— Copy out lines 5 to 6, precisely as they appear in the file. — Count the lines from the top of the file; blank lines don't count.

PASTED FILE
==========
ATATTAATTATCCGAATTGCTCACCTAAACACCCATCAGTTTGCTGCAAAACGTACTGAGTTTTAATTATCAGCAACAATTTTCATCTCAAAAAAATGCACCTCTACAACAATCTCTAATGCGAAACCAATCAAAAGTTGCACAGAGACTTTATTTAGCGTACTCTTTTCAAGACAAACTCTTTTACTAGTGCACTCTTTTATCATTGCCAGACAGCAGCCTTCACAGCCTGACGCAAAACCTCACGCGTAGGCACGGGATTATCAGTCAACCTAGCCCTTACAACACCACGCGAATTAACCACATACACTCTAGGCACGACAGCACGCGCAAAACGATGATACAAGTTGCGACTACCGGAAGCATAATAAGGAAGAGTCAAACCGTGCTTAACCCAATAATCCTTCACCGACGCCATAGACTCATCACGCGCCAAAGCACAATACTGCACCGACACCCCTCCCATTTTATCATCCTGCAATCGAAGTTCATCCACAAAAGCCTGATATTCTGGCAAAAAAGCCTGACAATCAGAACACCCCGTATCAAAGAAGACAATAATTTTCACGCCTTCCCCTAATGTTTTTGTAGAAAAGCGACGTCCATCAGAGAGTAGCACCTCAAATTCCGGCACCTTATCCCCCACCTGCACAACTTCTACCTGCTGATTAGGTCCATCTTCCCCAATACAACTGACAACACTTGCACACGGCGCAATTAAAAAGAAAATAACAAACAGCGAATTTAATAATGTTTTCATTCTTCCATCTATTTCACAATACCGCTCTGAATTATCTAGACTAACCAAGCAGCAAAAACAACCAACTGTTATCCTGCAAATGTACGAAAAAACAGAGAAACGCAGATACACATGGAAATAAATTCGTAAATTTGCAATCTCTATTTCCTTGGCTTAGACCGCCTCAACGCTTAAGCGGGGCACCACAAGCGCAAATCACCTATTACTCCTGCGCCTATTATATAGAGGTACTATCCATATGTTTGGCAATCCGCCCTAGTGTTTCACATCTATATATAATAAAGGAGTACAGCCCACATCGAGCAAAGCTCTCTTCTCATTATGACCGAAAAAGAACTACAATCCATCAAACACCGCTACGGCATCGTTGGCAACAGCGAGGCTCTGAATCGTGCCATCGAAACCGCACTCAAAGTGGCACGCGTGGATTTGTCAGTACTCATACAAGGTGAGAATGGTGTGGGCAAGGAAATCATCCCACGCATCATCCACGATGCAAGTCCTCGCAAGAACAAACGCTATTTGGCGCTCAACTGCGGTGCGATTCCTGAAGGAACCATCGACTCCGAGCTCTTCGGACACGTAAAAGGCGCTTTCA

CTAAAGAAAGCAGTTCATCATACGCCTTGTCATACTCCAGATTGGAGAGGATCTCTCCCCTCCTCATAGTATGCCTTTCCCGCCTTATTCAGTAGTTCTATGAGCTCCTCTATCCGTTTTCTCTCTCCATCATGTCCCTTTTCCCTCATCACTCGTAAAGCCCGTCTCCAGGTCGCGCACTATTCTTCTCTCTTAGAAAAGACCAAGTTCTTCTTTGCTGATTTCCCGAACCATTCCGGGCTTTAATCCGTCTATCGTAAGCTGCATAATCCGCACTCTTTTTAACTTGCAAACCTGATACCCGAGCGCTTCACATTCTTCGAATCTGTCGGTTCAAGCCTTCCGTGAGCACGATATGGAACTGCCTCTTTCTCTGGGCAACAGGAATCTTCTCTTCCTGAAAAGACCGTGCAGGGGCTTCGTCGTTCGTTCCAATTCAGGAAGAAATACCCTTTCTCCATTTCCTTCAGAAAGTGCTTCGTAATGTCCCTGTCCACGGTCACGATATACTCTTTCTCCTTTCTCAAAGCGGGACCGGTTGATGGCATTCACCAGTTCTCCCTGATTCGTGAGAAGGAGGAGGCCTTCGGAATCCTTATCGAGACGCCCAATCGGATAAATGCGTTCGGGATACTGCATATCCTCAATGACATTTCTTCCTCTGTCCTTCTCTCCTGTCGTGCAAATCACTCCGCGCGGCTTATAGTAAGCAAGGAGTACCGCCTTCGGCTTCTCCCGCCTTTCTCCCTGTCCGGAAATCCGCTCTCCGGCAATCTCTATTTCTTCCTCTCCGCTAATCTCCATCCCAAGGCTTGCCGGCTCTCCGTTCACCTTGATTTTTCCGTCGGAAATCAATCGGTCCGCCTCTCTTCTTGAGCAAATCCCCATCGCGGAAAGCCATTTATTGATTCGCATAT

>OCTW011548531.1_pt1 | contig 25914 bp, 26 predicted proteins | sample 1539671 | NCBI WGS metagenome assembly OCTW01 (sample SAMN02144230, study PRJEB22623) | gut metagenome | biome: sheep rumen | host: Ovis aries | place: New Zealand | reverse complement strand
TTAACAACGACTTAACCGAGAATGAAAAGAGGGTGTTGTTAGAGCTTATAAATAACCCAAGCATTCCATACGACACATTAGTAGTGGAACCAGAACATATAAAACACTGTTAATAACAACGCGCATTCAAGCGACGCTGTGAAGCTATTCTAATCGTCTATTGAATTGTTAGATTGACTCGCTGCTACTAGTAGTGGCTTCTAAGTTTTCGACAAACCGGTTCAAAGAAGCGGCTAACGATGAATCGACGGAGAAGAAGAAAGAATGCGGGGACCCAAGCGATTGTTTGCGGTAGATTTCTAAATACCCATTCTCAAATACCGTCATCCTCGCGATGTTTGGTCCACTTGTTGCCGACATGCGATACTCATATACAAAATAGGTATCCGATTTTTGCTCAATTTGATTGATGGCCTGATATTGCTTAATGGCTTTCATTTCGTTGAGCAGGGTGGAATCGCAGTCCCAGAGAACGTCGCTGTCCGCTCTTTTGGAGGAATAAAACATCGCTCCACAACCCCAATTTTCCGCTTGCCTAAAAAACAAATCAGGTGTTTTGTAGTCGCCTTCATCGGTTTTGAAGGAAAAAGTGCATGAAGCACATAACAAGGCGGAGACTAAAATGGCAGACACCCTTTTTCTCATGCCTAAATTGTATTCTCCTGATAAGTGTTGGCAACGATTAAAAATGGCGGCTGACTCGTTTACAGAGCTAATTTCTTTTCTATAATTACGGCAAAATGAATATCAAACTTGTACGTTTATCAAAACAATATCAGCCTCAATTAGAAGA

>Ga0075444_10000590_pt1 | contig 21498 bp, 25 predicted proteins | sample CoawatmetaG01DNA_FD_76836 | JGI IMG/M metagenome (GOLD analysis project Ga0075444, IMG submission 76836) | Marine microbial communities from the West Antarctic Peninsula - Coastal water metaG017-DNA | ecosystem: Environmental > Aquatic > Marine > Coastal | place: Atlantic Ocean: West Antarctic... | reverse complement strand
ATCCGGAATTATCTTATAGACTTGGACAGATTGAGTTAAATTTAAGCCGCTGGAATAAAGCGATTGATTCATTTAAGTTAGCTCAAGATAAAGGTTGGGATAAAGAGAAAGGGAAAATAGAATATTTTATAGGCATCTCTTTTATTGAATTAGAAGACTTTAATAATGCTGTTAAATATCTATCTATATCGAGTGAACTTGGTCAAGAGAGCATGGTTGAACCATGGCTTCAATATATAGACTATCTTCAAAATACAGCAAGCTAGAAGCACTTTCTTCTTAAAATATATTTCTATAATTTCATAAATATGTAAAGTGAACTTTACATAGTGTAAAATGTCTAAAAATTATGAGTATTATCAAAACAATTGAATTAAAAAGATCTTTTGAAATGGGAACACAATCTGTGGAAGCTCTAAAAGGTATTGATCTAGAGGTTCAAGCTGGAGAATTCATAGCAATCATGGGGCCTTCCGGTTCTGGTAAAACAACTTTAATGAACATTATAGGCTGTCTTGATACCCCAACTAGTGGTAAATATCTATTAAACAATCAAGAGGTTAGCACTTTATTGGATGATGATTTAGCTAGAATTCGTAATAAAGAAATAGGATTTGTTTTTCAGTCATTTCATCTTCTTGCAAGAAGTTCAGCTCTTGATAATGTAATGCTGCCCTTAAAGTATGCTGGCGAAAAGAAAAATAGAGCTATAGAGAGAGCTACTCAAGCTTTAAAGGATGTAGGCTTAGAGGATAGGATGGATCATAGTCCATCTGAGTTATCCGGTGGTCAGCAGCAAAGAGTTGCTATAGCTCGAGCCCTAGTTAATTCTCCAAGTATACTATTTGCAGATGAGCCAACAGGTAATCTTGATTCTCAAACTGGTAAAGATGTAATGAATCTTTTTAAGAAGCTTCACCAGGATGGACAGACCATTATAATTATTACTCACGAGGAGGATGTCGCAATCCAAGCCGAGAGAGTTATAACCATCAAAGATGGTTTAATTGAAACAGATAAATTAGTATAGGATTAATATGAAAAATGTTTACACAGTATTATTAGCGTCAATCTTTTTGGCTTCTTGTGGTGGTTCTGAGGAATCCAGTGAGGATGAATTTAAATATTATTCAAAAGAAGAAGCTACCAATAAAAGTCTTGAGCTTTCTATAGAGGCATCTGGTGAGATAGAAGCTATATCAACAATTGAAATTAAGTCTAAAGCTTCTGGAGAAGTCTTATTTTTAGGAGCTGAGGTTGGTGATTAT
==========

>Ga0075444_10000590_pt1 | contig 21498 bp, 25 predicted proteins | sample CoawatmetaG01DNA_FD_76836 | JGI IMG/M metagenome (GOLD analysis project Ga0075444, IMG submission 76836) | Marine microbial communities from the West Antarctic Peninsula - Coastal water metaG017-DNA | ecosystem: Environmental > Aquatic > Marine > Coastal | place: Atlantic Ocean: West Antarctic... | reverse complement strand
ATCCGGAATTATCTTATAGACTTGGACAGATTGAGTTAAATTTAAGCCGCTGGAATAAAGCGATTGATTCATTTAAGTTAGCTCAAGATAAAGGTTGGGATAAAGAGAAAGGGAAAATAGAATATTTTATAGGCATCTCTTTTATTGAATTAGAAGACTTTAATAATGCTGTTAAATATCTATCTATATCGAGTGAACTTGGTCAAGAGAGCATGGTTGAACCATGGCTTCAATATATAGACTATCTTCAAAATACAGCAAGCTAGAAGCACTTTCTTCTTAAAATATATTTCTATAATTTCATAAATATGTAAAGTGAACTTTACATAGTGTAAAATGTCTAAAAATTATGAGTATTATCAAAACAATTGAATTAAAAAGATCTTTTGAAATGGGAACACAATCTGTGGAAGCTCTAAAAGGTATTGATCTAGAGGTTCAAGCTGGAGAATTCATAGCAATCATGGGGCCTTCCGGTTCTGGTAAAACAACTTTAATGAACATTATAGGCTGTCTTGATACCCCAACTAGTGGTAAATATCTATTAAACAATCAAGAGGTTAGCACTTTATTGGATGATGATTTAGCTAGAATTCGTAATAAAGAAATAGGATTTGTTTTTCAGTCATTTCATCTTCTTGCAAGAAGTTCAGCTCTTGATAATGTAATGCTGCCCTTAAAGTATGCTGGCGAAAAGAAAAATAGAGCTATAGAGAGAGCTACTCAAGCTTTAAAGGATGTAGGCTTAGAGGATAGGATGGATCATAGTCCATCTGAGTTATCCGGTGGTCAGCAGCAAAGAGTTGCTATAGCTCGAGCCCTAGTTAATTCTCCAAGTATACTATTTGCAGATGAGCCAACAGGTAATCTTGATTCTCAAACTGGTAAAGATGTAATGAATCTTTTTAAGAAGCTTCACCAGGATGGACAGACCATTATAATTATTACTCACGAGGAGGATGTCGCAATCCAAGCCGAGAGAGTTATAACCATCAAAGATGGTTTAATTGAAACAGATAAATTAGTATAGGATTAATATGAAAAATGTTTACACAGTATTATTAGCGTCAATCTTTTTGGCTTCTTGTGGTGGTTCTGAGGAATCCAGTGAGGATGAATTTAAATATTATTCAAAAGAAGAAGCTACCAATAAAAGTCTTGAGCTTTCTATAGAGGCATCTGGTGAGATAGAAGCTATATCAACAATTGAAATTAAGTCTAAAGCTTCTGGAGAAGTCTTATTTTTAGGAGCTGAGGTTGGTGATTAT